The books I read in October
Time for another wrap up! I finished 11 books throughout October, bringing my total for the year so far up to 105. This exceeds my 100 book target, so that’s nice. Here are some brief thoughts on each of the books I picked up this month (many of which had a spooky or gothic tone, per the season). I’ve linked to my full reviews if you’d like to know more about any of the books mentioned.
The Wall by John Lanchester
[ ⭐ ⭐ ⭐ ] Solid and very readable, this dystopian book’s greatest flaw for me was simply how overly topical it was. By pitching its themes and narrative benchmarks so firmly in the present day (rising seas, closed borders, anti-immigration rhetoric, et al.), it fails to offer a new perspective on well worn themes. I can’t deny that I remained invested throughout, however, with interesting use of pacing and effective commentary on inter-generational tensions with regards to climate change and politics.
The Mist by Stephen King
[ ⭐ ⭐ ⭐ ⭐ ] Despite this novella’s brevity in comparison to most of King’s other best-known works, he manages to create a tangible tension. As with my favourite works in this genre, the threat from fellow humans proves as deadly as that from the strange creatures that lurk within the eponymous mist. Leaving much of the horror to our imagination, it’s a taut, swift, and evocative read.
The Deathless Girls by Kiran Millwood Hargrave
[ ⭐ ⭐ ⭐ ⭐ ] Exploring the origins of the Brides of Dracula, this book pays heavy homage to the gothic genre. It Looks at the concepts of fear and othering, and I was pleased with the way the author handled the character of Dracula himself. Though it dipped into melodrama at times, it was a consistently gripping and atmospheric read.
Dark Warm Heart by Rich Larson
[ ⭐ ⭐ ⭐ ] Decent tension and intrigue build towards an ending that is unsettling in its implications, if a little too understated to fully drive home the horror. There is, however, a good emphasis on the characters for such a brief tale, and a couple of moments that stand out visually.
Breaking and Mending by Joanna Cannon
[ ⭐ ⭐ ⭐ ⭐ ] This anecdotal memoir explores Cannon’s time as a junior doctor. Her style is gentle and approachable, but she never shies away from how devastating life as a doctor (and a patient) can be. The book’s purpose is to humanize the staff of the NHS, to encourage open dialogue about the burnout that comes with the job, and to highlight the importance of implementing better support systems for those that give so much in exchange for so little.
Things We Say in the Dark by Kirsty Logan
[ ⭐ ⭐ ⭐ ] Some of the striking imagery throughout this collection of feminist horror stories is sure to linger in the mind for quite some time. Exploring domestic, contemporary fears by spinning them into hypnotically claustrophobic fever dreams, there are a few absolute gems in here, but many of the 20 stories began to blur together, meaning it’s a collection I’ll remember more for its overall tone than I will for its specific plots and characters.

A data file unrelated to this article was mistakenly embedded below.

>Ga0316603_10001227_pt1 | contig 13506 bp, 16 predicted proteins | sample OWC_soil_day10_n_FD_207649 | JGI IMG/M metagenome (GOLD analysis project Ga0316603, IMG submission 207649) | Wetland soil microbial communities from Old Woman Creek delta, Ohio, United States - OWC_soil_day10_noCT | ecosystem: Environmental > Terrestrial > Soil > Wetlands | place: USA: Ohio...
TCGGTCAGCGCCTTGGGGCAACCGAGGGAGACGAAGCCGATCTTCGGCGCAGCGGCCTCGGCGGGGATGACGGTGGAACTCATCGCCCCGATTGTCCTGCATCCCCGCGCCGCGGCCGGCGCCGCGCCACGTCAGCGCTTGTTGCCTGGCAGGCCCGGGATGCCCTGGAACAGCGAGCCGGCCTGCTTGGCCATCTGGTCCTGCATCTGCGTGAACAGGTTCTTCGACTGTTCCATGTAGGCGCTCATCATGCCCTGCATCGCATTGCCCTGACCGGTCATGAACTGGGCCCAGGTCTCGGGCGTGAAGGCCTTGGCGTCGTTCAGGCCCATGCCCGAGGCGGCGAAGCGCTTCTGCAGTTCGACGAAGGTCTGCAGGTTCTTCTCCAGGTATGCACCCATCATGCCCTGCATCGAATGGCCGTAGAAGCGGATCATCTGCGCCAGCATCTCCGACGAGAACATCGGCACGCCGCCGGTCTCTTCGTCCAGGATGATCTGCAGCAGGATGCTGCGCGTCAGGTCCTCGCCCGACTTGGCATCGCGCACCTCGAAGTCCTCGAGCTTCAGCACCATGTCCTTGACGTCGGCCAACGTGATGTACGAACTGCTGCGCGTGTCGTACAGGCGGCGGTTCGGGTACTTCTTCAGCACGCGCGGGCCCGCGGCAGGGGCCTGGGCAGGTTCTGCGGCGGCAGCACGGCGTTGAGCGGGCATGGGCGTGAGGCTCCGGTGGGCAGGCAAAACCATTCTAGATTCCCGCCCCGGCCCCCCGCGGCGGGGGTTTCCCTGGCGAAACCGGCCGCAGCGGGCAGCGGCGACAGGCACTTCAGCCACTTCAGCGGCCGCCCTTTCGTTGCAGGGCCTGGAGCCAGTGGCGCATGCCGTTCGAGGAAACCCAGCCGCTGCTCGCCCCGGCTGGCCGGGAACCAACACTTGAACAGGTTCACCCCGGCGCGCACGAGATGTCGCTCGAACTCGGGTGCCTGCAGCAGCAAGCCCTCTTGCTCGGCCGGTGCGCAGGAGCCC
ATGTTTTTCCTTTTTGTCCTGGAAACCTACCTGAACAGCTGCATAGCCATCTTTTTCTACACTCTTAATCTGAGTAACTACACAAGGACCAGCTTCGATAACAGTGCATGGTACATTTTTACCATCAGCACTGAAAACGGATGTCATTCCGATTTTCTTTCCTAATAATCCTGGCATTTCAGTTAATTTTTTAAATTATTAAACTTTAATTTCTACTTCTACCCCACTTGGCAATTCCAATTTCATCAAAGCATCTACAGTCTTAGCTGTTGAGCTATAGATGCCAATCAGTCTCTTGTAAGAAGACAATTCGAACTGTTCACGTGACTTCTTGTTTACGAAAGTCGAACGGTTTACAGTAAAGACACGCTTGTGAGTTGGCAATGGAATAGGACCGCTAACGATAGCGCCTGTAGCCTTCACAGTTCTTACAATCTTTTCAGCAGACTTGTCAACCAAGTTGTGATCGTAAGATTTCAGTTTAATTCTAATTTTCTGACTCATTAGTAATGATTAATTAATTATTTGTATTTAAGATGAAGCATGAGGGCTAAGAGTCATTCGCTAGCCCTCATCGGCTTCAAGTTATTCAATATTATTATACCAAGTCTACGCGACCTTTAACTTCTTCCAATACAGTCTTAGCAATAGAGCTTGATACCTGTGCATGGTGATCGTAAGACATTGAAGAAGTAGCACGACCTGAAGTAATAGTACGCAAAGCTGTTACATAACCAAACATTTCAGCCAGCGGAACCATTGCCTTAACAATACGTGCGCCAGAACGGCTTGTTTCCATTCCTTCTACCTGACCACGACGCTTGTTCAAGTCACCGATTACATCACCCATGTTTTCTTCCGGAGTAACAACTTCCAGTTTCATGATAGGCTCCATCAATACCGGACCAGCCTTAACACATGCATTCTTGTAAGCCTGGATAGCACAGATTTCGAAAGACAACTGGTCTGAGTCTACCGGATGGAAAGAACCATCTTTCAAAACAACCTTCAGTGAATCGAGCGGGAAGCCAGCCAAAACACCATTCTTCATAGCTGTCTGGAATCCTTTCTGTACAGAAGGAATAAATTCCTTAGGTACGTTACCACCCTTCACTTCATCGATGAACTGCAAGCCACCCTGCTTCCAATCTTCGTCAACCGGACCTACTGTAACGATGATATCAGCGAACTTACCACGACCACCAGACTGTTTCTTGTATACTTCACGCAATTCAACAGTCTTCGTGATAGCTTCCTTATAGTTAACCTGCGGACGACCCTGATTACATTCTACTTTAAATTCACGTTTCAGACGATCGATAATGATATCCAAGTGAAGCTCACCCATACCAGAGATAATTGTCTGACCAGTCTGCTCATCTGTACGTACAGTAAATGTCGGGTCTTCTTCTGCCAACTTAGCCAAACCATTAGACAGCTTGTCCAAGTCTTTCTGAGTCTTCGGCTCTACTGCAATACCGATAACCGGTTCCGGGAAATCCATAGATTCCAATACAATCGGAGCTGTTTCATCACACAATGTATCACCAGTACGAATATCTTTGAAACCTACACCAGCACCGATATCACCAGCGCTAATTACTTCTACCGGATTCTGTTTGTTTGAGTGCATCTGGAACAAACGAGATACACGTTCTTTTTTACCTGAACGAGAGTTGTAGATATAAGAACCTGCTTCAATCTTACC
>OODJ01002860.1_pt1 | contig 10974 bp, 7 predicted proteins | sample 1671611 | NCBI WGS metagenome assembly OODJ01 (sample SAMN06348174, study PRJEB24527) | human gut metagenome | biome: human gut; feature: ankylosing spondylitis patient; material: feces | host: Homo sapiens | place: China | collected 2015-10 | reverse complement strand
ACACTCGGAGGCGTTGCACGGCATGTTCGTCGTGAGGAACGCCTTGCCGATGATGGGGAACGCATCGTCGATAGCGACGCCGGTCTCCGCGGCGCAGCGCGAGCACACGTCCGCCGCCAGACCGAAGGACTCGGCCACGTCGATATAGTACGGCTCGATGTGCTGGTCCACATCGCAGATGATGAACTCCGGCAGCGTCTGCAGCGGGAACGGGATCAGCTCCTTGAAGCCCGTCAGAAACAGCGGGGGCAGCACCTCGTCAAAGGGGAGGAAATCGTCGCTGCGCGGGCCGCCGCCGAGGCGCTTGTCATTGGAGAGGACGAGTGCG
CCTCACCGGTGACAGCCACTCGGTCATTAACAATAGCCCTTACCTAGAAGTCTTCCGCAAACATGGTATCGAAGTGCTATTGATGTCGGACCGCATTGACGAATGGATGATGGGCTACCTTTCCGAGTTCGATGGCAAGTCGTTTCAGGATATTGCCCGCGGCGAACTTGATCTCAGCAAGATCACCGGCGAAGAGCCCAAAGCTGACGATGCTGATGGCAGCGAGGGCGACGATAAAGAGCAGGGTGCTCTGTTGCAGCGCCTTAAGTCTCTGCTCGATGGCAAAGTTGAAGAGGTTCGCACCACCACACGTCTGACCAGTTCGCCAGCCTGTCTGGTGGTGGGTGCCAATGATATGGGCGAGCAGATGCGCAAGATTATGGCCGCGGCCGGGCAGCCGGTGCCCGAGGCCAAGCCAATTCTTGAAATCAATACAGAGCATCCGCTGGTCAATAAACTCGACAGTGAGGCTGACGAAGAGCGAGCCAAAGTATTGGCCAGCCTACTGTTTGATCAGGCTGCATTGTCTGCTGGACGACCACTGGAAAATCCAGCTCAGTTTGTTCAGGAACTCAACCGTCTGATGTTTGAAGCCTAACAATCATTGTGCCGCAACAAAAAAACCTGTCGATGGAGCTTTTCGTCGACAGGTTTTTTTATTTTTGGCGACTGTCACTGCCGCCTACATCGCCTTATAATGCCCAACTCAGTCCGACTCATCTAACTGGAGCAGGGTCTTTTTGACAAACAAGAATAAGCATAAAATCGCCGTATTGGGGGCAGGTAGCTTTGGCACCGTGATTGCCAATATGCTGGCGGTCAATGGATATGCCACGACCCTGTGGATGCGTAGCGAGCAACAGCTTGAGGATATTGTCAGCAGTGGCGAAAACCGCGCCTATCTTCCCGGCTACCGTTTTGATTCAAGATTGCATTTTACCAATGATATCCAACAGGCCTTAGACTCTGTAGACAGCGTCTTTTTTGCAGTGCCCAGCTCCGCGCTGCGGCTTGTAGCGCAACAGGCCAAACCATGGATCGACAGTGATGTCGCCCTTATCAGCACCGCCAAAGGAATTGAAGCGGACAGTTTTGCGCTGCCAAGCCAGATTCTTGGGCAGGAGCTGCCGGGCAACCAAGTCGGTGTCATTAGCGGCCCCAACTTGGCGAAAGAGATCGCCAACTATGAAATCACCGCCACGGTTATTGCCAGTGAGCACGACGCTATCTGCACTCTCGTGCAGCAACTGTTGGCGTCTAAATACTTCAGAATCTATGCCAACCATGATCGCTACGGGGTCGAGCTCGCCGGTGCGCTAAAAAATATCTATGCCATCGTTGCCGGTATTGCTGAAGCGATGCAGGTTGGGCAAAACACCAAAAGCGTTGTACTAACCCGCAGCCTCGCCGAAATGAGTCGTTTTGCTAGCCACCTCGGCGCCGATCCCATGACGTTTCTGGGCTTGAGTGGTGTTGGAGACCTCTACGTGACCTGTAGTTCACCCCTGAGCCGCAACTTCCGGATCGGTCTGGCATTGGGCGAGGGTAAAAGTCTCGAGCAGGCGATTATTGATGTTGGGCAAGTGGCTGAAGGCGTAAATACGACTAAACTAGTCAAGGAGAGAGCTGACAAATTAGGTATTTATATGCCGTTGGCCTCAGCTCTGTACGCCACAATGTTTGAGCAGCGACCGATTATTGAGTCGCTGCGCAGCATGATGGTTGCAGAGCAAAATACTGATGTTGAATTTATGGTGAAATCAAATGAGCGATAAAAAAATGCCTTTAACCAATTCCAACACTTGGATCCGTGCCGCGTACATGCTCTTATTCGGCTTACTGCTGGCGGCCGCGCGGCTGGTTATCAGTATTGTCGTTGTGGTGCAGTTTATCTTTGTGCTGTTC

You Should Have Left by Daniel Kehlmann
[ ⭐ ⭐ ⭐ ⭐ ] This unsettling and surprisingly provocative little tale takes many conventions of the haunted house narrative, throws in some genuinely chilling moments, and elevates it all by adding some clever though subtle allegory about artistic integrity and the pressures of parenthood.
The Greatcoat by Helen Dunmore
[ ⭐ ⭐ ] Though this is billed as a ghost story, it would be better described as a paranormal romance that explores the concept of the past haunting people and places. Though there was little directly wrong with the book, I found it all very inoffensive, and the shortfall between expectation and reality left me feeling largely apathetic.
Glass, Snow, Apples by Neil Gaiman & Colleen Doran
[ ⭐ ⭐ ⭐ ⭐ ⭐ ] This graphic novel reimagines the story of Snow White, by posing the following questions: What if everything Snow White told us about the ‘wicked queen’ was a lie? What if she was the evil one all along, and the queen was only ever trying to rid the world of a terrible evil? I loved the balance of darkness and poignancy in this one, and Doran’s gorgeous, ornate artwork really enhanced its impact.
Wilder Girls by Rory Power
[ ⭐ ⭐ ⭐ ⭐ ⭐ ] This feminist, queer, sci-fi, horror debut follows the students of an all-girls school that is quarantined following the breakout of a strange disease that causes painful mutations. The imagery throughout is visceral and truly haunting. At once an exhilarating story of survival and a commentary on both the perils of girlhood and the impending danger of climate change, this was just the read I was in the mood for.
Anya’s Ghost by Vera Brosgol
[ ⭐ ⭐ ⭐ ] This graphic novel made for a great little reread during the spooky season. The setup requires a suspension of disbelief, but I liked Brosgol’s balance of fun and creepiness. I also appreciated the inclusion of wider themes surrounding self-acceptance, particularly concerning body image and the immigrant experience.
There we have it! My favourites this month were Wilder Girls and Glass, Snow, Apples. What was your favourite read in October?
Let’s connect: Twitter | Goodreads | Support me on Ko-fi